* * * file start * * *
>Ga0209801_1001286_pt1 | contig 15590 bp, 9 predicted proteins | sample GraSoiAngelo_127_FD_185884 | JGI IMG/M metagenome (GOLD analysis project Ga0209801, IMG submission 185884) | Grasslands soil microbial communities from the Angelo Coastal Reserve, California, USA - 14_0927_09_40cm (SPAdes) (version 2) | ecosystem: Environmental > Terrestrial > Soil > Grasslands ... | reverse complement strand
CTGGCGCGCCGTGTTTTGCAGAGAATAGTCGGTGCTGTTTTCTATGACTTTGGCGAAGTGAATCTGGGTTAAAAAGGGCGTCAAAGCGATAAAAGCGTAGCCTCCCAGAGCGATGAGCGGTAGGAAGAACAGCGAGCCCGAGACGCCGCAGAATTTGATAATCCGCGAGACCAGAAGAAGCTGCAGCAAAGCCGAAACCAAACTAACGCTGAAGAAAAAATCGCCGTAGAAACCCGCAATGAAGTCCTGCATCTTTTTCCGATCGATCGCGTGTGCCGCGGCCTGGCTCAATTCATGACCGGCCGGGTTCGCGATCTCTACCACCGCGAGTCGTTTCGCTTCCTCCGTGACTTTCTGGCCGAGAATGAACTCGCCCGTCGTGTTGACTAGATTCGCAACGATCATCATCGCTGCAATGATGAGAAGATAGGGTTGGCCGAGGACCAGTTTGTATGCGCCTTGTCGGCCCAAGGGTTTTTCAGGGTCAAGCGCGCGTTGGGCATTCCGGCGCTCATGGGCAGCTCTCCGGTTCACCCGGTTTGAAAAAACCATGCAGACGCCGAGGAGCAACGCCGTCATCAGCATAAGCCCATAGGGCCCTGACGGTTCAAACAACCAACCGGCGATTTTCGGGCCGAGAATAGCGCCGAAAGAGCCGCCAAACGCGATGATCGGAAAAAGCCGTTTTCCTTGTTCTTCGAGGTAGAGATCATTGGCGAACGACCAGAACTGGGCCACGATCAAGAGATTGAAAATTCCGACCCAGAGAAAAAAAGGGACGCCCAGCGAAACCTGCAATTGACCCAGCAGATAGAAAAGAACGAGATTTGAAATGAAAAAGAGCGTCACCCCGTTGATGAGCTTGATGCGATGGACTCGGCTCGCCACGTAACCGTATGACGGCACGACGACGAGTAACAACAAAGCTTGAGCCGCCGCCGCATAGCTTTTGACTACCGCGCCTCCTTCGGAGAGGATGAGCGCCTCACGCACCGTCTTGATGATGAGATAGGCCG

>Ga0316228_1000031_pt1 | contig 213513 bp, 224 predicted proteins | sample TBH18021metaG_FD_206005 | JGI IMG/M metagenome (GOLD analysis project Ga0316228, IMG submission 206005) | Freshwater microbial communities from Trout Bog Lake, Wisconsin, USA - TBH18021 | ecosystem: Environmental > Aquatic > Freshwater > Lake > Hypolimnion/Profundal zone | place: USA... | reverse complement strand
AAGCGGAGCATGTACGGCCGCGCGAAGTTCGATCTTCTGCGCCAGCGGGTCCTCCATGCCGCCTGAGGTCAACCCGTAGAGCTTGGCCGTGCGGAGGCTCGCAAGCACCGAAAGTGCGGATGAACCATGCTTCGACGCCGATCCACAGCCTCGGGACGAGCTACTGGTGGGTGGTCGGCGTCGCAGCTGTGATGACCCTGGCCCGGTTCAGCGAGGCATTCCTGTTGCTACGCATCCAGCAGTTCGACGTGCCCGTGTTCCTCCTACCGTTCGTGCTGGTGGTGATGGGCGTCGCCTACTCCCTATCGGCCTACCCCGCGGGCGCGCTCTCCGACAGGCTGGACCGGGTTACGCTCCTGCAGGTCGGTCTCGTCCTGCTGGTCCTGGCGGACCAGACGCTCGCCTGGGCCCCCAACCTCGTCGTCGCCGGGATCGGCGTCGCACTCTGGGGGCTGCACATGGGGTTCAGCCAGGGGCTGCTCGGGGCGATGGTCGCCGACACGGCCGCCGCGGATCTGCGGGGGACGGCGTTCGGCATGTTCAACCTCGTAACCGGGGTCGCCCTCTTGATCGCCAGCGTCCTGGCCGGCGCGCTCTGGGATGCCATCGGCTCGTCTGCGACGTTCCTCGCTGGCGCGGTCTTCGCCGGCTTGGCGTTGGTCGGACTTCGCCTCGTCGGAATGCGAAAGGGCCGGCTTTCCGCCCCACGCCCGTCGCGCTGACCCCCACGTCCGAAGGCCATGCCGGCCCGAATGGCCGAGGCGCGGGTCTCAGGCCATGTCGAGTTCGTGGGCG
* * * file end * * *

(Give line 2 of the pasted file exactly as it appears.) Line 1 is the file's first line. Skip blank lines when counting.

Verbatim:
CTGGCGCGCCGTGTTTTGCAGAGAATAGTCGGTGCTGTTTTCTATGACTTTGGCGAAGTGAATCTGGGTTAAAAAGGGCGTCAAAGCGATAAAAGCGTAGCCTCCCAGAGCGATGAGCGGTAGGAAGAACAGCGAGCCCGAGACGCCGCAGAATTTGATAATCCGCGAGACCAGAAGAAGCTGCAGCAAAGCCGAAACCAAACTAACGCTGAAGAAAAAATCGCCGTAGAAACCCGCAATGAAGTCCTGCATCTTTTTCCGATCGATCGCGTGTGCCGCGGCCTGGCTCAATTCATGACCGGCCGGGTTCGCGATCTCTACCACCGCGAGTCGTTTCGCTTCCTCCGTGACTTTCTGGCCGAGAATGAACTCGCCCGTCGTGTTGACTAGATTCGCAACGATCATCATCGCTGCAATGATGAGAAGATAGGGTTGGCCGAGGACCAGTTTGTATGCGCCTTGTCGGCCCAAGGGTTTTTCAGGGTCAAGCGCGCGTTGGGCATTCCGGCGCTCATGGGCAGCTCTCCGGTTCACCCGGTTTGAAAAAACCATGCAGACGCCGAGGAGCAACGCCGTCATCAGCATAAGCCCATAGGGCCCTGACGGTTCAAACAACCAACCGGCGATTTTCGGGCCGAGAATAGCGCCGAAAGAGCCGCCAAACGCGATGATCGGAAAAAGCCGTTTTCCTTGTTCTTCGAGGTAGAGATCATTGGCGAACGACCAGAACTGGGCCACGATCAAGAGATTGAAAATTCCGACCCAGAGAAAAAAAGGGACGCCCAGCGAAACCTGCAATTGACCCAGCAGATAGAAAAGAACGAGATTTGAAATGAAAAAGAGCGTCACCCCGTTGATGAGCTTGATGCGATGGACTCGGCTCGCCACGTAACCGTATGACGGCACGACGACGAGTAACAACAAAGCTTGAGCCGCCGCCGCATAGCTTTTGACTACCGCGCCTCCTTCGGAGAGGATGAGCGCCTCACGCACCGTCTTGATGATGAGATAGGCCG